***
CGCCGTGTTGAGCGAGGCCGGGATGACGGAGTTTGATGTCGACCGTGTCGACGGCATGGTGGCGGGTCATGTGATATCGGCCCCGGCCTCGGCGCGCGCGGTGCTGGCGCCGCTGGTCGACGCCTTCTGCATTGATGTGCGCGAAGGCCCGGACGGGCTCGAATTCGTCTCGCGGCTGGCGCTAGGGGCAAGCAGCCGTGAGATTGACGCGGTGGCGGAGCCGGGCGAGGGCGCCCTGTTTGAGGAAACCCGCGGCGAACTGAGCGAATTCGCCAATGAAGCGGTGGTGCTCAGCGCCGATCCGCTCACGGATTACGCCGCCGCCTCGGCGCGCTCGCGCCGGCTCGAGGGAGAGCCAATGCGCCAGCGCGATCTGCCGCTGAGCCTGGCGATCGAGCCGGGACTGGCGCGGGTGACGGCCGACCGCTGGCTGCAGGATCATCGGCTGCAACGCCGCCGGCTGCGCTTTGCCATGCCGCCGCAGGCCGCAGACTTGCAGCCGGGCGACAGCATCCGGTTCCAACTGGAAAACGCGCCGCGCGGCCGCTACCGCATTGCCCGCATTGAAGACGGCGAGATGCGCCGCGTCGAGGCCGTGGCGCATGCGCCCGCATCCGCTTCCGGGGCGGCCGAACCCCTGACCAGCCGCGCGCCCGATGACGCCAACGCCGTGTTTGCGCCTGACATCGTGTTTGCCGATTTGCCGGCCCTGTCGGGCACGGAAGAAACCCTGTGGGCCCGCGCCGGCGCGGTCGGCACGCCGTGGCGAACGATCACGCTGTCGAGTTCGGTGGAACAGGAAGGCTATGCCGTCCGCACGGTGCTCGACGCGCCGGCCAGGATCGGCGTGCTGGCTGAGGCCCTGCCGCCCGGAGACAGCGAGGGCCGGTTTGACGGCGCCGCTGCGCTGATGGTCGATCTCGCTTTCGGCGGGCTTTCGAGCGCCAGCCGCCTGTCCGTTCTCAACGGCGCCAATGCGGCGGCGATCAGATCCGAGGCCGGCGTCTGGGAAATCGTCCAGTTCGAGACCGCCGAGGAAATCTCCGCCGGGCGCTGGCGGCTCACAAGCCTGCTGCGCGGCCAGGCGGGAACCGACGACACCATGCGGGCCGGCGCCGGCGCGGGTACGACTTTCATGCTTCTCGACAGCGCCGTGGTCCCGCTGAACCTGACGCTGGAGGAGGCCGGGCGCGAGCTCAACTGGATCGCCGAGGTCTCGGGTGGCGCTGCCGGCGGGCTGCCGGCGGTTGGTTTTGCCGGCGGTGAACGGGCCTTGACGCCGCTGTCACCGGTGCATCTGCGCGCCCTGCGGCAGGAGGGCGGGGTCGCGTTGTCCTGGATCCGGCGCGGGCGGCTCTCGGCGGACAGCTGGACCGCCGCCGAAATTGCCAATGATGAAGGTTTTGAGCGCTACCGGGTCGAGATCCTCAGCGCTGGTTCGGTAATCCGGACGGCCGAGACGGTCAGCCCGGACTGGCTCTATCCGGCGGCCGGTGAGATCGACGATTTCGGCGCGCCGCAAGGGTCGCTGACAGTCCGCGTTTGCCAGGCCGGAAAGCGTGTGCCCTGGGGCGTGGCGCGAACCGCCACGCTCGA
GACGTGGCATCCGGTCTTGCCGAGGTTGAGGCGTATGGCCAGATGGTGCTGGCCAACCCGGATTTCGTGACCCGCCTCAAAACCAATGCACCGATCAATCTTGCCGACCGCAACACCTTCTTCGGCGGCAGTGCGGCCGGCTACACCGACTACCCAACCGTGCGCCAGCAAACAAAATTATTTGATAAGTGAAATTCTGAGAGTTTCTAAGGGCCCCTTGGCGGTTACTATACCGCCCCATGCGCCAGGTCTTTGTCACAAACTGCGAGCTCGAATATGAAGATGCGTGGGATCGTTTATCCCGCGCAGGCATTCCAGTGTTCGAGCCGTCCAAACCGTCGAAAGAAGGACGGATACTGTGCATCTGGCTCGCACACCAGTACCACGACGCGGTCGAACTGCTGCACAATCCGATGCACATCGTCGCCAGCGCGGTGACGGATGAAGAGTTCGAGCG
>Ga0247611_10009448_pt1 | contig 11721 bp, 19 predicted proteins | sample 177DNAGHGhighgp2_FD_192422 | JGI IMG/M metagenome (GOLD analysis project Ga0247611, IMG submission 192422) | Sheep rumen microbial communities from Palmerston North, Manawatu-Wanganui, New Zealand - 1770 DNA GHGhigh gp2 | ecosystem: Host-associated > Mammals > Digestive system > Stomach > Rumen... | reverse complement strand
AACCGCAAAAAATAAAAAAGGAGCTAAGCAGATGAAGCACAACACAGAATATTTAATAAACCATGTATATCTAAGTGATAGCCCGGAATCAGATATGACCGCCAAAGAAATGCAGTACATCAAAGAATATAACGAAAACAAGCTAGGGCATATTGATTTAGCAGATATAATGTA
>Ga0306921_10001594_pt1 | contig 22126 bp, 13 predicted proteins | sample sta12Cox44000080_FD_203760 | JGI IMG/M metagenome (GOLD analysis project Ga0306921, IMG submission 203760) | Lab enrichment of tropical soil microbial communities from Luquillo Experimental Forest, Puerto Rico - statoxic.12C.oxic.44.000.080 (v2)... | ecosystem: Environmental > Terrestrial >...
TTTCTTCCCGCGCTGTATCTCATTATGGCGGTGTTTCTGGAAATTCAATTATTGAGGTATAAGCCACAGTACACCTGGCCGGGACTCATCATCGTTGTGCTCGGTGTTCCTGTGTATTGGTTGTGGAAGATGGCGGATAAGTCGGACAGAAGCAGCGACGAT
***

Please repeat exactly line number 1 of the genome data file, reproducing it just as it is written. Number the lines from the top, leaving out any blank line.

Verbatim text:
CGCCGTGTTGAGCGAGGCCGGGATGACGGAGTTTGATGTCGACCGTGTCGACGGCATGGTGGCGGGTCATGTGATATCGGCCCCGGCCTCGGCGCGCGCGGTGCTGGCGCCGCTGGTCGACGCCTTCTGCATTGATGTGCGCGAAGGCCCGGACGGGCTCGAATTCGTCTCGCGGCTGGCGCTAGGGGCAAGCAGCCGTGAGATTGACGCGGTGGCGGAGCCGGGCGAGGGCGCCCTGTTTGAGGAAACCCGCGGCGAACTGAGCGAATTCGCCAATGAAGCGGTGGTGCTCAGCGCCGATCCGCTCACGGATTACGCCGCCGCCTCGGCGCGCTCGCGCCGGCTCGAGGGAGAGCCAATGCGCCAGCGCGATCTGCCGCTGAGCCTGGCGATCGAGCCGGGACTGGCGCGGGTGACGGCCGACCGCTGGCTGCAGGATCATCGGCTGCAACGCCGCCGGCTGCGCTTTGCCATGCCGCCGCAGGCCGCAGACTTGCAGCCGGGCGACAGCATCCGGTTCCAACTGGAAAACGCGCCGCGCGGCCGCTACCGCATTGCCCGCATTGAAGACGGCGAGATGCGCCGCGTCGAGGCCGTGGCGCATGCGCCCGCATCCGCTTCCGGGGCGGCCGAACCCCTGACCAGCCGCGCGCCCGATGACGCCAACGCCGTGTTTGCGCCTGACATCGTGTTTGCCGATTTGCCGGCCCTGTCGGGCACGGAAGAAACCCTGTGGGCCCGCGCCGGCGCGGTCGGCACGCCGTGGCGAACGATCACGCTGTCGAGTTCGGTGGAACAGGAAGGCTATGCCGTCCGCACGGTGCTCGACGCGCCGGCCAGGATCGGCGTGCTGGCTGAGGCCCTGCCGCCCGGAGACAGCGAGGGCCGGTTTGACGGCGCCGCTGCGCTGATGGTCGATCTCGCTTTCGGCGGGCTTTCGAGCGCCAGCCGCCTGTCCGTTCTCAACGGCGCCAATGCGGCGGCGATCAGATCCGAGGCCGGCGTCTGGGAAATCGTCCAGTTCGAGACCGCCGAGGAAATCTCCGCCGGGCGCTGGCGGCTCACAAGCCTGCTGCGCGGCCAGGCGGGAACCGACGACACCATGCGGGCCGGCGCCGGCGCGGGTACGACTTTCATGCTTCTCGACAGCGCCGTGGTCCCGCTGAACCTGACGCTGGAGGAGGCCGGGCGCGAGCTCAACTGGATCGCCGAGGTCTCGGGTGGCGCTGCCGGCGGGCTGCCGGCGGTTGGTTTTGCCGGCGGTGAACGGGCCTTGACGCCGCTGTCACCGGTGCATCTGCGCGCCCTGCGGCAGGAGGGCGGGGTCGCGTTGTCCTGGATCCGGCGCGGGCGGCTCTCGGCGGACAGCTGGACCGCCGCCGAAATTGCCAATGATGAAGGTTTTGAGCGCTACCGGGTCGAGATCCTCAGCGCTGGTTCGGTAATCCGGACGGCCGAGACGGTCAGCCCGGACTGGCTCTATCCGGCGGCCGGTGAGATCGACGATTTCGGCGCGCCGCAAGGGTCGCTGACAGTCCGCGTTTGCCAGGCCGGAAAGCGTGTGCCCTGGGGCGTGGCGCGAACCGCCACGCTCGA